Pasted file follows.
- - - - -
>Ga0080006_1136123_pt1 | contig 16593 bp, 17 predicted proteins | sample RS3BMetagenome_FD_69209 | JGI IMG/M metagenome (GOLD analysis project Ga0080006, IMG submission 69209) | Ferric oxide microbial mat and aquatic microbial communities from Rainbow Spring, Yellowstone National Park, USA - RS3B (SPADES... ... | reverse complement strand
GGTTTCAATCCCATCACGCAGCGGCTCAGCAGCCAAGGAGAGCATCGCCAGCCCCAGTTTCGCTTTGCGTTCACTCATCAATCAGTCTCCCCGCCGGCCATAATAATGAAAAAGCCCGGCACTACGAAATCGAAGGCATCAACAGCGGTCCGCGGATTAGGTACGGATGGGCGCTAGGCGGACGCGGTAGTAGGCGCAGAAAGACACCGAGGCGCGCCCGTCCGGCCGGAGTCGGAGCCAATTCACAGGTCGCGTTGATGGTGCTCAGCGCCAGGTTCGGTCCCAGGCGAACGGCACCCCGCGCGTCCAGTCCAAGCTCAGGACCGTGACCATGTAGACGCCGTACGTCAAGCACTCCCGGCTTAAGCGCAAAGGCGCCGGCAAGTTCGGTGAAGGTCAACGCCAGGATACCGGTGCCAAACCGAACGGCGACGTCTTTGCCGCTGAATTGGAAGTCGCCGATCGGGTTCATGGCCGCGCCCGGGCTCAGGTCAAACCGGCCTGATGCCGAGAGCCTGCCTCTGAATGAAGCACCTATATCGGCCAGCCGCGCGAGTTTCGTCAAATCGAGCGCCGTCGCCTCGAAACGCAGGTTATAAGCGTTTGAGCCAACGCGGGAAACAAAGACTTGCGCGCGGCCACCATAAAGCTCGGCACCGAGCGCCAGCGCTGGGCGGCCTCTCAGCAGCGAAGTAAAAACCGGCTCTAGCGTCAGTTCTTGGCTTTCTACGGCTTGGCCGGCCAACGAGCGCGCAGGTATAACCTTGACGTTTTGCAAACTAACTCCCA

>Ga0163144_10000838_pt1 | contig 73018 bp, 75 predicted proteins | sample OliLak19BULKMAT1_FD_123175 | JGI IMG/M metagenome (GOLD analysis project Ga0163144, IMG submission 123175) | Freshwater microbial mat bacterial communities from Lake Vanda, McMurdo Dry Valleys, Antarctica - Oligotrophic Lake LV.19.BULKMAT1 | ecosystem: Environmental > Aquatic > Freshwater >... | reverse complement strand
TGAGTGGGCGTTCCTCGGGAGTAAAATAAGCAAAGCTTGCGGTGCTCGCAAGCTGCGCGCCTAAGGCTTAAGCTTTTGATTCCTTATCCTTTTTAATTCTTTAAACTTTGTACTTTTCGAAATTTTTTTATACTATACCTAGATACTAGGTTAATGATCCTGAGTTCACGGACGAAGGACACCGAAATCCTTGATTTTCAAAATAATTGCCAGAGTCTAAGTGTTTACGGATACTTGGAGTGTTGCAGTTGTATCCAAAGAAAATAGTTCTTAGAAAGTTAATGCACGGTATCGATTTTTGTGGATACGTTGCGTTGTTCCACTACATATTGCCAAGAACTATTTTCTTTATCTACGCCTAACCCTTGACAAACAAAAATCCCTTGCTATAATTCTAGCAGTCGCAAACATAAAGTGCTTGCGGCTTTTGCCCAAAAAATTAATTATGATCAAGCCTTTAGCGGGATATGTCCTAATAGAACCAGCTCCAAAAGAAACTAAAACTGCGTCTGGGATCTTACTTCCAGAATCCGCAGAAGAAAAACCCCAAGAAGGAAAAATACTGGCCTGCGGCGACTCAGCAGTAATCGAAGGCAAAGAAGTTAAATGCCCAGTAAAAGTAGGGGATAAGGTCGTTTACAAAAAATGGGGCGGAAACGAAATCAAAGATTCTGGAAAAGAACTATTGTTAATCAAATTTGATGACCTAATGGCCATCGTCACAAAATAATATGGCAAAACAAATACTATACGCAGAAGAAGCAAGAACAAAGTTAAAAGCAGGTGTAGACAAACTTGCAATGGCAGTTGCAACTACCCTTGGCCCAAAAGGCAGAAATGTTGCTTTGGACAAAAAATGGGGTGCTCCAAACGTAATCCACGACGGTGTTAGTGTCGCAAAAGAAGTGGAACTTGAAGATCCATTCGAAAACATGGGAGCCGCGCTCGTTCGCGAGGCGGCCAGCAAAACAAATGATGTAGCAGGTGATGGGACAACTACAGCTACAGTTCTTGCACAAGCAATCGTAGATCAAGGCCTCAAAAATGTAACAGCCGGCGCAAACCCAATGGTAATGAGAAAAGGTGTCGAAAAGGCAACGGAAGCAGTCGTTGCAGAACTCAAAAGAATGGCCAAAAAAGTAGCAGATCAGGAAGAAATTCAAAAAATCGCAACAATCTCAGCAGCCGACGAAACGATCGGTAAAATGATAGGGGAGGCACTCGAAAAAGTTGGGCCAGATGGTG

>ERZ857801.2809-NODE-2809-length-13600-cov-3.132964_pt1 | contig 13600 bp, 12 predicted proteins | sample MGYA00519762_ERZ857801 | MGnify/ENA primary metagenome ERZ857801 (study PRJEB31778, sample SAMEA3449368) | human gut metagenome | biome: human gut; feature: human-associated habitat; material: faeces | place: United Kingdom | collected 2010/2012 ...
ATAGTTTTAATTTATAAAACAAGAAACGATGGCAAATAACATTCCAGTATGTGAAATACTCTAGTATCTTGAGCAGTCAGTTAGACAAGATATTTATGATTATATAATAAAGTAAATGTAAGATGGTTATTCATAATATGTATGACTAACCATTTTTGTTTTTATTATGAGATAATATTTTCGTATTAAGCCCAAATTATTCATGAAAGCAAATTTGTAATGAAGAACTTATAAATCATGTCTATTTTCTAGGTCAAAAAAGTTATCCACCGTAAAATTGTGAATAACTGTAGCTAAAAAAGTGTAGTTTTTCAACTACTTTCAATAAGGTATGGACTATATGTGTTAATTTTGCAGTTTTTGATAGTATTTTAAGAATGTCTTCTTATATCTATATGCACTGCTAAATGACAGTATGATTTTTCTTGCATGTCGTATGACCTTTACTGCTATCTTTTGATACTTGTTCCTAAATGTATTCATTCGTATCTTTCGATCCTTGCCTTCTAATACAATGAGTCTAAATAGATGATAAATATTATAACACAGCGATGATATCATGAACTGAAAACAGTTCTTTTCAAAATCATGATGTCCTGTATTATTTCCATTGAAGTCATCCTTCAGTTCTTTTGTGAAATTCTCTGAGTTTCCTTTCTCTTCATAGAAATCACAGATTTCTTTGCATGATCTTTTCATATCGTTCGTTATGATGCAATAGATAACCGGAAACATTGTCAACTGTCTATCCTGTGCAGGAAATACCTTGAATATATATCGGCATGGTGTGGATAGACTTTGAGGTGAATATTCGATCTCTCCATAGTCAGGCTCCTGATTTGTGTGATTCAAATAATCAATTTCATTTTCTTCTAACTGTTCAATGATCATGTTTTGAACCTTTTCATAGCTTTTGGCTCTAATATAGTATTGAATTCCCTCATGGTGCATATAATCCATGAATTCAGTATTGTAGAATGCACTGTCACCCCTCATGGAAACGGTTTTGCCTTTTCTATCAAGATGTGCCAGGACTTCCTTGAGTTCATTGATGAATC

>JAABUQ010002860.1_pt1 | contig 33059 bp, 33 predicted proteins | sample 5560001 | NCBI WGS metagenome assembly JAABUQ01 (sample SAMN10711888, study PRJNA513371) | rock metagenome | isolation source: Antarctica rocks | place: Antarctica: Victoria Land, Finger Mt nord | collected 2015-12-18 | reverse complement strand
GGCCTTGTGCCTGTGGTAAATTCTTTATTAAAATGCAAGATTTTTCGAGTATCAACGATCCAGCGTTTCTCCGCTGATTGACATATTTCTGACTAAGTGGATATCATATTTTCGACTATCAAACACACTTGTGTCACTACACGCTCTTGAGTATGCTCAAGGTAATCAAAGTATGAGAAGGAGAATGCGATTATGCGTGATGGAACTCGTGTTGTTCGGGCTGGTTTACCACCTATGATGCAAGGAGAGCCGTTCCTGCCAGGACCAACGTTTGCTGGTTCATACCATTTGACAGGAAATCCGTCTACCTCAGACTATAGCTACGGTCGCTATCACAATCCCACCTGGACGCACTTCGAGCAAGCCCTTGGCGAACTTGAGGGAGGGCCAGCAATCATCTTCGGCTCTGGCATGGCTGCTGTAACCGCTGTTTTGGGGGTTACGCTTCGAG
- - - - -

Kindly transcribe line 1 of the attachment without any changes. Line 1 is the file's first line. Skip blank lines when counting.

>Ga0080006_1136123_pt1 | contig 16593 bp, 17 predicted proteins | sample RS3BMetagenome_FD_69209 | JGI IMG/M metagenome (GOLD analysis project Ga0080006, IMG submission 69209) | Ferric oxide microbial mat and aquatic microbial communities from Rainbow Spring, Yellowstone National Park, USA - RS3B (SPADES... ... | reverse complement strand